Indeed, the SEC’s rulemaking process normally involves several steps that are designed to give members of the public an opportunity to provide their opinions on whether the agency should reject, approve, or approve with modifications a rule proposal. There are three steps in the SEC’s normal rulemaking process:
In a departure from the rulemaking process detailed above, which can last months or sometimes even years, a temporary final rule behaves more like an order in that it does not invite commentary from the public, it usually takes effect immediately, and does not include any phase-in period. To provide an example of how severe an emergency must be before the SEC utilizes its temporary final rulemaking authority, we believe that it is telling that the last year that the SEC issued more than one such temporary final rule was in 2018, when two of the three temporary final rules issued were in response to Hurricanes Michael and Florence. Those two temporary final rules also extended reporting obligations for Regulation Crowdfunding and Regulation A issuers that had been previously provided to publicly traded companies, by amending Rule 202 of Regulation Crowdfunding and Rule 257 of Regulation A. Perhaps the SEC feels that it must use temporary final orders in relation to Regulation Crowdfunding and Regulation A issuers as they do not have access to relief under Rule 12b-25 like public companies. Ultimately, the SEC is treating the COVID-19 pandemic as it has treated very serious natural disasters in the past.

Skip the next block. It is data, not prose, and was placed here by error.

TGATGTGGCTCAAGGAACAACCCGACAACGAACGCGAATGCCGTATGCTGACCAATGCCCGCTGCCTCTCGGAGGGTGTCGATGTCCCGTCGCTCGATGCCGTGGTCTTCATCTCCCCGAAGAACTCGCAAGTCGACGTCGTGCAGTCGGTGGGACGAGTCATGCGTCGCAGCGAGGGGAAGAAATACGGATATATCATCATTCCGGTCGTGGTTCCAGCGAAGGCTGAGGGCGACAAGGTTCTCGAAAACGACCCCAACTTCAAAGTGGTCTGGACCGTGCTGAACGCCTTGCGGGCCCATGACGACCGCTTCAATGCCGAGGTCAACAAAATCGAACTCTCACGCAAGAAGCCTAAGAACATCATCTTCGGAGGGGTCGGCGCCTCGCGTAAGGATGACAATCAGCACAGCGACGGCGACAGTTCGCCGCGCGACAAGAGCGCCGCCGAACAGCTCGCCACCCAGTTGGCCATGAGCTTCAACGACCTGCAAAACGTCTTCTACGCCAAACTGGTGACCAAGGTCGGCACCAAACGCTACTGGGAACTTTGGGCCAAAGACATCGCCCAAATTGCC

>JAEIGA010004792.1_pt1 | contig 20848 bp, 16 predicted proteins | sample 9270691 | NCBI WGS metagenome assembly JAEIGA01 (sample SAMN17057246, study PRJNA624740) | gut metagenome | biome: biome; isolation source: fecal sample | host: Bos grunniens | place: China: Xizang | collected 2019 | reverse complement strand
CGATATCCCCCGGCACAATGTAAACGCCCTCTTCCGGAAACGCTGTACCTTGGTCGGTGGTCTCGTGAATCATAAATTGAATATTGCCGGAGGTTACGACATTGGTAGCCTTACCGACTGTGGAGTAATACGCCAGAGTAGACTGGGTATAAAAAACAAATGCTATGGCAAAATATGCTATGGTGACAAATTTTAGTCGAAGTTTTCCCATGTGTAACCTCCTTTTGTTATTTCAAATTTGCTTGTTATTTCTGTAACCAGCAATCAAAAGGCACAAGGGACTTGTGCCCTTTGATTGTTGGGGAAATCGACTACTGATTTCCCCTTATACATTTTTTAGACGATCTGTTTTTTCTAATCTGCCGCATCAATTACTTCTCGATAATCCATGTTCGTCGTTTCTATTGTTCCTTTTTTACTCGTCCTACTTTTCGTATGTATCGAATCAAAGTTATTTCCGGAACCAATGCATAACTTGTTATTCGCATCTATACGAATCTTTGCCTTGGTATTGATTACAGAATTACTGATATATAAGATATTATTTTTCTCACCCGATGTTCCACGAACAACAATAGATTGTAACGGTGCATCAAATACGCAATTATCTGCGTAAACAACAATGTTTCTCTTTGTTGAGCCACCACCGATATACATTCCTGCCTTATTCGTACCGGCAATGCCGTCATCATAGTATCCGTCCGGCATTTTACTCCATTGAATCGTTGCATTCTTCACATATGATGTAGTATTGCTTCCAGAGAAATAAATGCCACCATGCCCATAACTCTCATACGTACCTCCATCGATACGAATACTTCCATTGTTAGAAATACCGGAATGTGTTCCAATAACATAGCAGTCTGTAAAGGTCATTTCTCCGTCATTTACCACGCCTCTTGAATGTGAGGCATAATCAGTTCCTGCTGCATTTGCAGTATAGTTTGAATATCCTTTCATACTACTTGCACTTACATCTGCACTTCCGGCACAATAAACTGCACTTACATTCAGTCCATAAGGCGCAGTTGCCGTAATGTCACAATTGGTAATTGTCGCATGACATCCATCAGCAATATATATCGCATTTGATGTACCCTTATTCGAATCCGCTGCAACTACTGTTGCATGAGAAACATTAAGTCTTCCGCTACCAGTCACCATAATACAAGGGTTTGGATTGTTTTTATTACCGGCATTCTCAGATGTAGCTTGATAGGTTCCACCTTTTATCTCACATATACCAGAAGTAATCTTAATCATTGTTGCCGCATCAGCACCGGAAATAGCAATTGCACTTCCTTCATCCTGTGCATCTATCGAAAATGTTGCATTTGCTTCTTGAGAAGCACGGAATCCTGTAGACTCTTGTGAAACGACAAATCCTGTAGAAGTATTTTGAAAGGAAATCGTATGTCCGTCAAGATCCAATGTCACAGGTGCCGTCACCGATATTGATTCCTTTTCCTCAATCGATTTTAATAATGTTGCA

Additionally, according to our discussion with the SEC’s staff, one of the primary reasons the SEC chose to use a temporary final rule was the inclusion of the relief relating to Form ID. The relief granted in response to Hurricanes Michael and Florence did not include any references to Form ID (or the statutory provisions surrounding Form ID, Regulation S-T). However, under the current circumstances, the Staff felt it needed to amend Rule 10 of Regulation S-T under the Exchange Act immediately by adding an entire new paragraph (c), so as to allow filers to gain access to the SEC’s online filing system called EDGAR without interruptions that might arise from the need to provide the required notarization to the manually signed Form ID document.